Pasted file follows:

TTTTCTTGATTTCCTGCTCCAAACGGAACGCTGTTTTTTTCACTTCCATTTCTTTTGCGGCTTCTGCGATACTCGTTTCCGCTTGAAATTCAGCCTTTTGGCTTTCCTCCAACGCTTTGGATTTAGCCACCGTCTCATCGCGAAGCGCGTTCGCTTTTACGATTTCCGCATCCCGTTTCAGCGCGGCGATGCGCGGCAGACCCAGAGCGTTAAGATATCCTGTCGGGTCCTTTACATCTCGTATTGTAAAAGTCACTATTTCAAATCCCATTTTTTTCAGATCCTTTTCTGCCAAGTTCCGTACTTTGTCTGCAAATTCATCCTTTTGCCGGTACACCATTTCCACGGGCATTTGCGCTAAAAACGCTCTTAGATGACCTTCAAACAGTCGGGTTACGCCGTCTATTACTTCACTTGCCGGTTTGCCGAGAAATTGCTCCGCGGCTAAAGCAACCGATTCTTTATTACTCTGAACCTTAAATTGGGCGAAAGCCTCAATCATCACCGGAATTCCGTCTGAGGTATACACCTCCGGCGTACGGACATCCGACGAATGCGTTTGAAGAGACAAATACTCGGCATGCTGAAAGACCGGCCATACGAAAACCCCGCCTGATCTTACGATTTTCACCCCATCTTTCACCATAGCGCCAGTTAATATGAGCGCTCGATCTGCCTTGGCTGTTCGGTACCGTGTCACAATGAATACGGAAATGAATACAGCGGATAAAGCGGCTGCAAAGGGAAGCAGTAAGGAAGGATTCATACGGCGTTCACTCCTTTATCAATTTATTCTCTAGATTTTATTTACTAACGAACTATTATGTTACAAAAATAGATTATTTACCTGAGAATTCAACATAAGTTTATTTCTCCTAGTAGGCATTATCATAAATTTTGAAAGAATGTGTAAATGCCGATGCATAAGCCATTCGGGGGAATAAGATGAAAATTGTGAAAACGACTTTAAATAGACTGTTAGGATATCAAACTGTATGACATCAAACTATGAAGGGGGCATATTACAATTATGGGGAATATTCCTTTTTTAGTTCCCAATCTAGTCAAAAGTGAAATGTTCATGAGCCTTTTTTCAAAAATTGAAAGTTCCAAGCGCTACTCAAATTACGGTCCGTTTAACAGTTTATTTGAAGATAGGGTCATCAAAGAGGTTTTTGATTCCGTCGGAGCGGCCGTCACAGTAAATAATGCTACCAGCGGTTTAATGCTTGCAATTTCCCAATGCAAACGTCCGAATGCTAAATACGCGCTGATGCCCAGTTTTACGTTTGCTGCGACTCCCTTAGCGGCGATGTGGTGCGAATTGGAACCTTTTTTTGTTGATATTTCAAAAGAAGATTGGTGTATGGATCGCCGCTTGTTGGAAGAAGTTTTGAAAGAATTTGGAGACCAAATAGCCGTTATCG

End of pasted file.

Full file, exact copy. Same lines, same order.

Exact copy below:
TTTTCTTGATTTCCTGCTCCAAACGGAACGCTGTTTTTTTCACTTCCATTTCTTTTGCGGCTTCTGCGATACTCGTTTCCGCTTGAAATTCAGCCTTTTGGCTTTCCTCCAACGCTTTGGATTTAGCCACCGTCTCATCGCGAAGCGCGTTCGCTTTTACGATTTCCGCATCCCGTTTCAGCGCGGCGATGCGCGGCAGACCCAGAGCGTTAAGATATCCTGTCGGGTCCTTTACATCTCGTATTGTAAAAGTCACTATTTCAAATCCCATTTTTTTCAGATCCTTTTCTGCCAAGTTCCGTACTTTGTCTGCAAATTCATCCTTTTGCCGGTACACCATTTCCACGGGCATTTGCGCTAAAAACGCTCTTAGATGACCTTCAAACAGTCGGGTTACGCCGTCTATTACTTCACTTGCCGGTTTGCCGAGAAATTGCTCCGCGGCTAAAGCAACCGATTCTTTATTACTCTGAACCTTAAATTGGGCGAAAGCCTCAATCATCACCGGAATTCCGTCTGAGGTATACACCTCCGGCGTACGGACATCCGACGAATGCGTTTGAAGAGACAAATACTCGGCATGCTGAAAGACCGGCCATACGAAAACCCCGCCTGATCTTACGATTTTCACCCCATCTTTCACCATAGCGCCAGTTAATATGAGCGCTCGATCTGCCTTGGCTGTTCGGTACCGTGTCACAATGAATACGGAAATGAATACAGCGGATAAAGCGGCTGCAAAGGGAAGCAGTAAGGAAGGATTCATACGGCGTTCACTCCTTTATCAATTTATTCTCTAGATTTTATTTACTAACGAACTATTATGTTACAAAAATAGATTATTTACCTGAGAATTCAACATAAGTTTATTTCTCCTAGTAGGCATTATCATAAATTTTGAAAGAATGTGTAAATGCCGATGCATAAGCCATTCGGGGGAATAAGATGAAAATTGTGAAAACGACTTTAAATAGACTGTTAGGATATCAAACTGTATGACATCAAACTATGAAGGGGGCATATTACAATTATGGGGAATATTCCTTTTTTAGTTCCCAATCTAGTCAAAAGTGAAATGTTCATGAGCCTTTTTTCAAAAATTGAAAGTTCCAAGCGCTACTCAAATTACGGTCCGTTTAACAGTTTATTTGAAGATAGGGTCATCAAAGAGGTTTTTGATTCCGTCGGAGCGGCCGTCACAGTAAATAATGCTACCAGCGGTTTAATGCTTGCAATTTCCCAATGCAAACGTCCGAATGCTAAATACGCGCTGATGCCCAGTTTTACGTTTGCTGCGACTCCCTTAGCGGCGATGTGGTGCGAATTGGAACCTTTTTTTGTTGATATTTCAAAAGAAGATTGGTGTATGGATCGCCGCTTGTTGGAAGAAGTTTTGAAAGAATTTGGAGACCAAATAGCCGTTATCG